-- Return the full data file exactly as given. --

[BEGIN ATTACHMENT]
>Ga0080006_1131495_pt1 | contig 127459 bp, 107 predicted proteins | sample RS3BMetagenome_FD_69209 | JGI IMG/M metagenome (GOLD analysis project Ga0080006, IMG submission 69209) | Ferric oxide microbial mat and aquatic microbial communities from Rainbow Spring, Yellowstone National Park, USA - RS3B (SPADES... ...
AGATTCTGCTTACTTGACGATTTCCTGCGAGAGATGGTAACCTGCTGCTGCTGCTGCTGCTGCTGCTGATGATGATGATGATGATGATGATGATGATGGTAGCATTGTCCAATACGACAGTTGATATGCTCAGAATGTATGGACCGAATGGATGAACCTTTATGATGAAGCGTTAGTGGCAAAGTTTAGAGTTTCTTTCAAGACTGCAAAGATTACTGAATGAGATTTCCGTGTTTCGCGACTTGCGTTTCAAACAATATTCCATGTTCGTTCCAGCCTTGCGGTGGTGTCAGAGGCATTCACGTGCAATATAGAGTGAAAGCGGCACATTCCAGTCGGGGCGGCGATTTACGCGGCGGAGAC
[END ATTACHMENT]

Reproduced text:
>Ga0080006_1131495_pt1 | contig 127459 bp, 107 predicted proteins | sample RS3BMetagenome_FD_69209 | JGI IMG/M metagenome (GOLD analysis project Ga0080006, IMG submission 69209) | Ferric oxide microbial mat and aquatic microbial communities from Rainbow Spring, Yellowstone National Park, USA - RS3B (SPADES... ...
AGATTCTGCTTACTTGACGATTTCCTGCGAGAGATGGTAACCTGCTGCTGCTGCTGCTGCTGCTGCTGATGATGATGATGATGATGATGATGATGATGGTAGCATTGTCCAATACGACAGTTGATATGCTCAGAATGTATGGACCGAATGGATGAACCTTTATGATGAAGCGTTAGTGGCAAAGTTTAGAGTTTCTTTCAAGACTGCAAAGATTACTGAATGAGATTTCCGTGTTTCGCGACTTGCGTTTCAAACAATATTCCATGTTCGTTCCAGCCTTGCGGTGGTGTCAGAGGCATTCACGTGCAATATAGAGTGAAAGCGGCACATTCCAGTCGGGGCGGCGATTTACGCGGCGGAGAC